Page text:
History Of Western Red Cedar And The Quality Behind Them
Thuja Plicata, or most commonly known as the Western Red Cedar with its reputation for being aromatic, reliable, and durable, has found its way through many uses like construction, boat building, outdoor furniture, and even guitar soundboards. The Western Red Cedar has played a considerable role in Native Americans' lives, calling it the Tree of Life.
Tree of Life and The People of the Red Cedar
Thuja Plicata is native to the western part of North America, introduced to other temperate climate countries like Australia and New Zealand. It is a massive tree with a distinct aroma, and despite the name, it really isn't cedar and is instead a type of Cypress. The tree produces its thujaplicin, a chemical substance that is known to have anti-fungal and anti-bacterial properties. It's also said to be an anti-oxidant. Apart from being resistant to rain and salt-water, these distinct qualities are the reasons that made this lumber widely used for construction.
Native Americans valued the tree for the same qualities calling it the Tree of Life or Long Life Maker with some tribes dubbing themselves as People of the Red Cedar. They used the tree to create houses, totem poles, canoes, and even weapons. Its roots and bark are for making baskets, ropes, and clothing, while its flexible branches are for fishing lines.
Western Red Cedar for the Native Americans
Among the Coast Salish people, legend has it that there was once a generous man who gave everything the people needed. The Great Spirit saw this and promised the community that if this kind-hearted man dies, a red cedar tree will grow at the spot where he's buried, to continue to provide for the village.
Wood. The indigenous people would always perform a type of ceremony to appease the tree spirits before they harvest a tree. Before the introduction and invention of modern tools, taking a tree down was a time-consuming and challenging task. This process took days to complete. Then the tree is dragged to shore or the village. Many red cedar trees are obtained in this manner to follow and respect the art of felling, inherent that of the indigenous people.
For canoes, the tree would be divided into different sections and worked roughly into a canoe shape. For totem poles, the tree would be dragged to the village and again divided into sections. For planks used for housing or furniture like outdoor benches or beds, instead of cutting down the entire tree, the bark is stripped instead, and cuts will be made at the end of the planking and slowly split from the sides of the tree. As red cedar is resistant to decay, it will continue to endure even after its bark is stripped and cut.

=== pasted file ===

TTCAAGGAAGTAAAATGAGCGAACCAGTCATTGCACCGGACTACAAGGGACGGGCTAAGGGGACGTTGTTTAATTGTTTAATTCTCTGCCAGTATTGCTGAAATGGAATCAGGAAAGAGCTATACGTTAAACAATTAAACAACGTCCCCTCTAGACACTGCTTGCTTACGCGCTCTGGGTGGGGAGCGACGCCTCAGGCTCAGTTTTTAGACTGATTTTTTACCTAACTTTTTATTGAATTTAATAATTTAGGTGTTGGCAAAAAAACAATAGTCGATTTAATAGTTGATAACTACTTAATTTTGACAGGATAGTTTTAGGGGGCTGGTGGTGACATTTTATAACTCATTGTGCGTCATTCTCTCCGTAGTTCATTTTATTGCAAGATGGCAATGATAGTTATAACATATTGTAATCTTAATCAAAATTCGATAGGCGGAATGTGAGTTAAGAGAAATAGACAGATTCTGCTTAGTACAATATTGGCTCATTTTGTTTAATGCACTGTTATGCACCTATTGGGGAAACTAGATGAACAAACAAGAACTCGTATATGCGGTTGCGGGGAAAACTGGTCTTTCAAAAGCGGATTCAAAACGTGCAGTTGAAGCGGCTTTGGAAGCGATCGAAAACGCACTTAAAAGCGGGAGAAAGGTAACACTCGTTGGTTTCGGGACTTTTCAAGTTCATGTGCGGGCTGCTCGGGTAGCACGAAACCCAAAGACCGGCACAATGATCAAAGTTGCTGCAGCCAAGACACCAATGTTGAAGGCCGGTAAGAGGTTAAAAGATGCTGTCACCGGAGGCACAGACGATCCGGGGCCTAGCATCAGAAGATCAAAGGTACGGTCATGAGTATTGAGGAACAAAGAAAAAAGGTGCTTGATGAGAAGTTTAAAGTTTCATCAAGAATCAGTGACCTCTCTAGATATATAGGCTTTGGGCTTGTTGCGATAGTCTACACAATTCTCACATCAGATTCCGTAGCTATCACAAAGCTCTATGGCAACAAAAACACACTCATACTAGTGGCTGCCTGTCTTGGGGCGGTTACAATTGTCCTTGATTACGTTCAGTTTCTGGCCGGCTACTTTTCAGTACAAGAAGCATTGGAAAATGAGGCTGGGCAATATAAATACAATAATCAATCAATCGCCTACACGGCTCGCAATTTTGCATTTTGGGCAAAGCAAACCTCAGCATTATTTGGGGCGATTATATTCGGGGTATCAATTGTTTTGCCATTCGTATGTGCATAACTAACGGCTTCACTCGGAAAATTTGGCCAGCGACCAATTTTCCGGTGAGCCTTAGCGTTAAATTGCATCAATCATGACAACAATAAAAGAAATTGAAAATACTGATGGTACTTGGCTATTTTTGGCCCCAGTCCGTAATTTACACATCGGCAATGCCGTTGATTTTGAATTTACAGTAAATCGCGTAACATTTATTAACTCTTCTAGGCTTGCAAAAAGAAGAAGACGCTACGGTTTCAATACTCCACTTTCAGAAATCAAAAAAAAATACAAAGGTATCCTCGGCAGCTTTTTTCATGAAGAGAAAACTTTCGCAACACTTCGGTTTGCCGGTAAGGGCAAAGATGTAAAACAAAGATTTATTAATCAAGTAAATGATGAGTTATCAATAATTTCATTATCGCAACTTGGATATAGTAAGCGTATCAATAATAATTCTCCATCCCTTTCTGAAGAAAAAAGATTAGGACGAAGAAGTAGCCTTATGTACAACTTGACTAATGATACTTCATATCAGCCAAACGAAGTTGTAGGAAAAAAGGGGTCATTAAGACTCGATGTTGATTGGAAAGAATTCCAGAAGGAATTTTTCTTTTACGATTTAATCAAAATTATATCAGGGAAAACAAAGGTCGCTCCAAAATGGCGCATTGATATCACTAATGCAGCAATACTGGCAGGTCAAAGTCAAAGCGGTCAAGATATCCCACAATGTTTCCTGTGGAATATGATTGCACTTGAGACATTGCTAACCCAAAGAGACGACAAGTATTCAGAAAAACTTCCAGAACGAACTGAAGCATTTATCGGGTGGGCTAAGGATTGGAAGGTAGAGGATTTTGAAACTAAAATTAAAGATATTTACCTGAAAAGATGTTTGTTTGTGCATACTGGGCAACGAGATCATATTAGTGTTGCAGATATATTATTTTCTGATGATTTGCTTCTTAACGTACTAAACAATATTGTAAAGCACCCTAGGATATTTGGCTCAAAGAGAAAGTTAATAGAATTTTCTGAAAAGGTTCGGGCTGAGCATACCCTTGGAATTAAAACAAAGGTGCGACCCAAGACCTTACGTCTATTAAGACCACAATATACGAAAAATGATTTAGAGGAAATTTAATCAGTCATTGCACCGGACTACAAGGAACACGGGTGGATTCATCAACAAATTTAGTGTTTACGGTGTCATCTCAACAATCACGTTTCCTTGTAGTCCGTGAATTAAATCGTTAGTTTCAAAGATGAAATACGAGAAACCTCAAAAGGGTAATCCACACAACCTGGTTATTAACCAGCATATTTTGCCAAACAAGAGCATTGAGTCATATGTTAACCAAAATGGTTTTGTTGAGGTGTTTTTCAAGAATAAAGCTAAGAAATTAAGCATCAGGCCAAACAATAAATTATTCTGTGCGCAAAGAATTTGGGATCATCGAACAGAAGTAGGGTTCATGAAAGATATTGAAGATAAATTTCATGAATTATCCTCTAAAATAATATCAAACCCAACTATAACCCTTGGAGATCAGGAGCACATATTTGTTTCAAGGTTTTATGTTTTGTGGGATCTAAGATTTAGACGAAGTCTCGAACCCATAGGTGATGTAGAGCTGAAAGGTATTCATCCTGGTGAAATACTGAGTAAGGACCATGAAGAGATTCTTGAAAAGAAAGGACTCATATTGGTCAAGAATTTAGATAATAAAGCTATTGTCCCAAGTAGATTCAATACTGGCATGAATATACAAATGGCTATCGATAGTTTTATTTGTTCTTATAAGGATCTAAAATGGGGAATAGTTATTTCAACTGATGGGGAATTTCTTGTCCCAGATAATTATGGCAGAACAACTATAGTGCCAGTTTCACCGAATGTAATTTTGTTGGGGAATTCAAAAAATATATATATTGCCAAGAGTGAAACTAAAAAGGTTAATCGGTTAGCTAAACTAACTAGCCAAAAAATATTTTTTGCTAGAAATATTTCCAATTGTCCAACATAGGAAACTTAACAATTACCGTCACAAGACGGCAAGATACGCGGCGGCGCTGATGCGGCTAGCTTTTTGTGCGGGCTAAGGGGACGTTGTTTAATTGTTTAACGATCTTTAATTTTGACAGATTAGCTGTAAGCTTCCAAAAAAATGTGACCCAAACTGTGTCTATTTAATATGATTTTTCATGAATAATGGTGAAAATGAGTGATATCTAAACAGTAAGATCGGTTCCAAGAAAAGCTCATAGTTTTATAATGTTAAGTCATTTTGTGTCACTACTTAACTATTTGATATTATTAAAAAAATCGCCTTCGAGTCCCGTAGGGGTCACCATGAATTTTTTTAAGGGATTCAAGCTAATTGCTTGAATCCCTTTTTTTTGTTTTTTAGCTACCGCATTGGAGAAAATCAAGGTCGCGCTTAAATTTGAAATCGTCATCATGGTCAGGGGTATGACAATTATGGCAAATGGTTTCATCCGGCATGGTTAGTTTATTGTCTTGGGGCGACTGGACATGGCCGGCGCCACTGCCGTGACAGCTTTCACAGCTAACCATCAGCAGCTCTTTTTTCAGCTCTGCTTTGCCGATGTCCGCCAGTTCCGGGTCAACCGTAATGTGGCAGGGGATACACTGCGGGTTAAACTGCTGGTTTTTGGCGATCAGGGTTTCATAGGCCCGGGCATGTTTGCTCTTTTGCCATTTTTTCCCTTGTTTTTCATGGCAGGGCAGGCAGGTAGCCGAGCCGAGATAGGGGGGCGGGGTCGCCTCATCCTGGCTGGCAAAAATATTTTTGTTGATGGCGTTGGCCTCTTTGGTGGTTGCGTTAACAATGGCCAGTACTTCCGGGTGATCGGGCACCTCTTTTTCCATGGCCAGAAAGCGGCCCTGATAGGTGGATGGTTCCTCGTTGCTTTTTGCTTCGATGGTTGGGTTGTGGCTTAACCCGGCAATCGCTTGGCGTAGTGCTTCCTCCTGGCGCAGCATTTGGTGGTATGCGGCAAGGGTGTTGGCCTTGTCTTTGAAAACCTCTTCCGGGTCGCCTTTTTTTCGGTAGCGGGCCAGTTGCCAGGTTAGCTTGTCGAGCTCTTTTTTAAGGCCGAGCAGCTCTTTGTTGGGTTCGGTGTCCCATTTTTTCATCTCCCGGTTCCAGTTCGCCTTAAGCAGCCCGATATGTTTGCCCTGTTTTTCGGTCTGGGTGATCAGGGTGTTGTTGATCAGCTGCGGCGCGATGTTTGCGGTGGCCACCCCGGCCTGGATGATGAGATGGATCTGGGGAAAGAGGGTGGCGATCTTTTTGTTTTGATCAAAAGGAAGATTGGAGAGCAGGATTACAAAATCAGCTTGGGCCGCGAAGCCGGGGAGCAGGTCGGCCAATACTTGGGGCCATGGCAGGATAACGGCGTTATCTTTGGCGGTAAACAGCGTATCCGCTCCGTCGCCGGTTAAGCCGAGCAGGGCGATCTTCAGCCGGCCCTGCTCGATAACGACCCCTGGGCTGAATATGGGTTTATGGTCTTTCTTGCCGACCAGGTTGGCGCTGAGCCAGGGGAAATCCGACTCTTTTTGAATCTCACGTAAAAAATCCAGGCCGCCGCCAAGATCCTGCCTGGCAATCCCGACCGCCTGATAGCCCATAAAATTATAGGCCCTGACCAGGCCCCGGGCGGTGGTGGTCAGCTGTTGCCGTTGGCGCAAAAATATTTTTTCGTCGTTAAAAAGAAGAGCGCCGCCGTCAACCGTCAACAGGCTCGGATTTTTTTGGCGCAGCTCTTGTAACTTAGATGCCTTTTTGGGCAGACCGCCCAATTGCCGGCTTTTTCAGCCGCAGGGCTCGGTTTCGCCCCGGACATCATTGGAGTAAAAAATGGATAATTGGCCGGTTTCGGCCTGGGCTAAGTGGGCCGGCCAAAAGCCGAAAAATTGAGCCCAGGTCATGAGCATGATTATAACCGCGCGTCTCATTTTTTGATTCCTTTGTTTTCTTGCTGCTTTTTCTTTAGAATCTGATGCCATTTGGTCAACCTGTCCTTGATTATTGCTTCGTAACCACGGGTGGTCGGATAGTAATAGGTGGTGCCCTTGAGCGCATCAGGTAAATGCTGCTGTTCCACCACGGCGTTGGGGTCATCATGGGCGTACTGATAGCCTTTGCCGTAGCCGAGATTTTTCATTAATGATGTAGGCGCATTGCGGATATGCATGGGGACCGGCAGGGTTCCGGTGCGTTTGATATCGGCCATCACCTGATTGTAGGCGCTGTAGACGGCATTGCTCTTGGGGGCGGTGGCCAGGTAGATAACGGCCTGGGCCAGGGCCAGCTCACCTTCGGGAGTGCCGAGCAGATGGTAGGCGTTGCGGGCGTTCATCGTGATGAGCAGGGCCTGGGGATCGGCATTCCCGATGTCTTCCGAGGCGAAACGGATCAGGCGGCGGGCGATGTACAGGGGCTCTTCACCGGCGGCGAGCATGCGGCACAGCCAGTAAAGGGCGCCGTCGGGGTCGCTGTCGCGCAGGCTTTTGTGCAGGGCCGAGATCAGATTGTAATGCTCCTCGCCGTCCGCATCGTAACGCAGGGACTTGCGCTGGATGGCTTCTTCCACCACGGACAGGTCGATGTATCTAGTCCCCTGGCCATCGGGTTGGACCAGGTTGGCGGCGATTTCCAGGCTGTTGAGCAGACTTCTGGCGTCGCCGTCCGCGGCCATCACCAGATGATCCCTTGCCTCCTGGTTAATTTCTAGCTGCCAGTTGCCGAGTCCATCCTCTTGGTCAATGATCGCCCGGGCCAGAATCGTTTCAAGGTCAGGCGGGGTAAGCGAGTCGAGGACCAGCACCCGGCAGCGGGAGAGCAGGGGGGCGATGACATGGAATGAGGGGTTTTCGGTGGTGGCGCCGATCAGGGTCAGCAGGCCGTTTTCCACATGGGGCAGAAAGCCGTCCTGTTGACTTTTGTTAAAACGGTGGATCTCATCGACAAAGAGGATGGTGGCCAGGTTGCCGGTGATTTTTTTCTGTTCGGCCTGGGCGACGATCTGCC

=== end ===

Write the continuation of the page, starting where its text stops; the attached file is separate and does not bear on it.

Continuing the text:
The branches of the tree are used as fishing lines, rope, and twine due to its flexibility. In comparison, some indigenous people prefer to use modern fiber and nylon, some value the worth of the red cedar branches and continue to use it in their everyday lives.
Bark. The bark of the red cedar tree produces mats, ropes, baskets, clothing, and other soft items. The people take great care in harvesting the bark because the tree dies when it is completely stripped. Evidence of bark stripping is seen in many Culturally Modified Trees (CMT) in some parts of British Columbia in Canada.
Legal Status and Conservation
Western Red Cedar isn't for export outside the United States. It is also present in several protected areas in national parks across the US and Canada.
Today, red cedar is mostly used outdoors because of the anti-fungal properties that make it resistant to rot and decay. Its wood grain is inherently gorgeous, knotty, grainy, and warm. It makes lovely ceilings and decks as well as structural components like posts, beams, and joinery. Fencing and tongue & groove (T&G) flooring also make use of the wood and pergolas for swings, sidings, and house panels.
True to the legend, the tree remains useful and still gives everyone, including non-indigenous people, what they need.
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